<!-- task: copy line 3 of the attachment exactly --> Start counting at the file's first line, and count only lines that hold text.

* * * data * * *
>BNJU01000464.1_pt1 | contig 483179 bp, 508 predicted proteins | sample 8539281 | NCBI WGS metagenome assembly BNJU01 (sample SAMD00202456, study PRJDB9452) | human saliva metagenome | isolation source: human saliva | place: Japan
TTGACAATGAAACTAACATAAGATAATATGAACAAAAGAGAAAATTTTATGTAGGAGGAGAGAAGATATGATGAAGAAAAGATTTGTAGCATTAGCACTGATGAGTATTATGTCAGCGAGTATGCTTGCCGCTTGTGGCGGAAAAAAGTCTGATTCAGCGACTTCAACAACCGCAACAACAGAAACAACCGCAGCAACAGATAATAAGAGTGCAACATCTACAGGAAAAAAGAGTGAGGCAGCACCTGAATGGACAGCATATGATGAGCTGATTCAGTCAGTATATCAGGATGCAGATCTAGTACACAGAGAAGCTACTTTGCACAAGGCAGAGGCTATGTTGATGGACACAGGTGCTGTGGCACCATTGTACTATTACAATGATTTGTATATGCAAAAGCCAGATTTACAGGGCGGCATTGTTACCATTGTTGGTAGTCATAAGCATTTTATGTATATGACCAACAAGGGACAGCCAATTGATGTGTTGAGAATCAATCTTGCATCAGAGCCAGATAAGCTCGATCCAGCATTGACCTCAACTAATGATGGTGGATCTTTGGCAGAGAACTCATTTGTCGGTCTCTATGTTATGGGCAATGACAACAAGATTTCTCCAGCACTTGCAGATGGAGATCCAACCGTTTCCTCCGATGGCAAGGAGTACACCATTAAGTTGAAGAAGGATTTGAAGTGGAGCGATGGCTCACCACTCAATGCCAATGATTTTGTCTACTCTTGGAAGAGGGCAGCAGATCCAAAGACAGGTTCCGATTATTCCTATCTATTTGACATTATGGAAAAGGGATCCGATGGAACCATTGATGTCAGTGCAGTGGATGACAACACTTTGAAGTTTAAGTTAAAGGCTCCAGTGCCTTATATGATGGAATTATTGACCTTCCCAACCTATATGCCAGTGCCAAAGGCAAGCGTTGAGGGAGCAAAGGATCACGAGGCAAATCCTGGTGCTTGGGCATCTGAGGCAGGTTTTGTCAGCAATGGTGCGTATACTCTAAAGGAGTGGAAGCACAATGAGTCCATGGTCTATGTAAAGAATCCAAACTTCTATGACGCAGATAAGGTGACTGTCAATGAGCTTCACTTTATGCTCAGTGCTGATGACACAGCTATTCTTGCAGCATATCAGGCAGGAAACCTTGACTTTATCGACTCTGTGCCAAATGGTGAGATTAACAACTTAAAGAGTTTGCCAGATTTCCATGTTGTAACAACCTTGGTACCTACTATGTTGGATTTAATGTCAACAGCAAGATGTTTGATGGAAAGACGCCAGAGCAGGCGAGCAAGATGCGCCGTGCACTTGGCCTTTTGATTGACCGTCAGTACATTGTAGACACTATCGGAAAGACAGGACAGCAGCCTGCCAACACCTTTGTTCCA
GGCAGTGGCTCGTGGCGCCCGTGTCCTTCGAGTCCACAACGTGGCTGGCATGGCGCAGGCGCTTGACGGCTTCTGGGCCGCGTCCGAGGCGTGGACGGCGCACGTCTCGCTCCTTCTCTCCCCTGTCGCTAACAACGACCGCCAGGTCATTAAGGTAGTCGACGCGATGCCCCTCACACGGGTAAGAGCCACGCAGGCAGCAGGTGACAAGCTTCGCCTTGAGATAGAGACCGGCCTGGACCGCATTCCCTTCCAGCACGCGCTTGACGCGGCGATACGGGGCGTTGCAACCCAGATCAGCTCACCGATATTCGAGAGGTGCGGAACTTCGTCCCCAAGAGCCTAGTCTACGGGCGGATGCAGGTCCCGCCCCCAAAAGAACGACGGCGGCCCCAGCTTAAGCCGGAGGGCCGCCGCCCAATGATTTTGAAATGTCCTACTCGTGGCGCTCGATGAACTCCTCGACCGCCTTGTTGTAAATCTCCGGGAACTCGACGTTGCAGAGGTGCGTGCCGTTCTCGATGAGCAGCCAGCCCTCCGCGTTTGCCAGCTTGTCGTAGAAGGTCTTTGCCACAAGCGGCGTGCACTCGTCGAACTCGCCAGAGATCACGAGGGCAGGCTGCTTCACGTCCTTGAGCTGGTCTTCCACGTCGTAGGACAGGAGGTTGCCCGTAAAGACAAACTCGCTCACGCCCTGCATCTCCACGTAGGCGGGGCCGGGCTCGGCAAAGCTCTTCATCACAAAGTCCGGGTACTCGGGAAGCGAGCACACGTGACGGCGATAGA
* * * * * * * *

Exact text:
GGCAGTGGCTCGTGGCGCCCGTGTCCTTCGAGTCCACAACGTGGCTGGCATGGCGCAGGCGCTTGACGGCTTCTGGGCCGCGTCCGAGGCGTGGACGGCGCACGTCTCGCTCCTTCTCTCCCCTGTCGCTAACAACGACCGCCAGGTCATTAAGGTAGTCGACGCGATGCCCCTCACACGGGTAAGAGCCACGCAGGCAGCAGGTGACAAGCTTCGCCTTGAGATAGAGACCGGCCTGGACCGCATTCCCTTCCAGCACGCGCTTGACGCGGCGATACGGGGCGTTGCAACCCAGATCAGCTCACCGATATTCGAGAGGTGCGGAACTTCGTCCCCAAGAGCCTAGTCTACGGGCGGATGCAGGTCCCGCCCCCAAAAGAACGACGGCGGCCCCAGCTTAAGCCGGAGGGCCGCCGCCCAATGATTTTGAAATGTCCTACTCGTGGCGCTCGATGAACTCCTCGACCGCCTTGTTGTAAATCTCCGGGAACTCGACGTTGCAGAGGTGCGTGCCGTTCTCGATGAGCAGCCAGCCCTCCGCGTTTGCCAGCTTGTCGTAGAAGGTCTTTGCCACAAGCGGCGTGCACTCGTCGAACTCGCCAGAGATCACGAGGGCAGGCTGCTTCACGTCCTTGAGCTGGTCTTCCACGTCGTAGGACAGGAGGTTGCCCGTAAAGACAAACTCGCTCACGCCCTGCATCTCCACGTAGGCGGGGCCGGGCTCGGCAAAGCTCTTCATCACAAAGTCCGGGTACTCGGGAAGCGAGCACACGTGACGGCGATAGA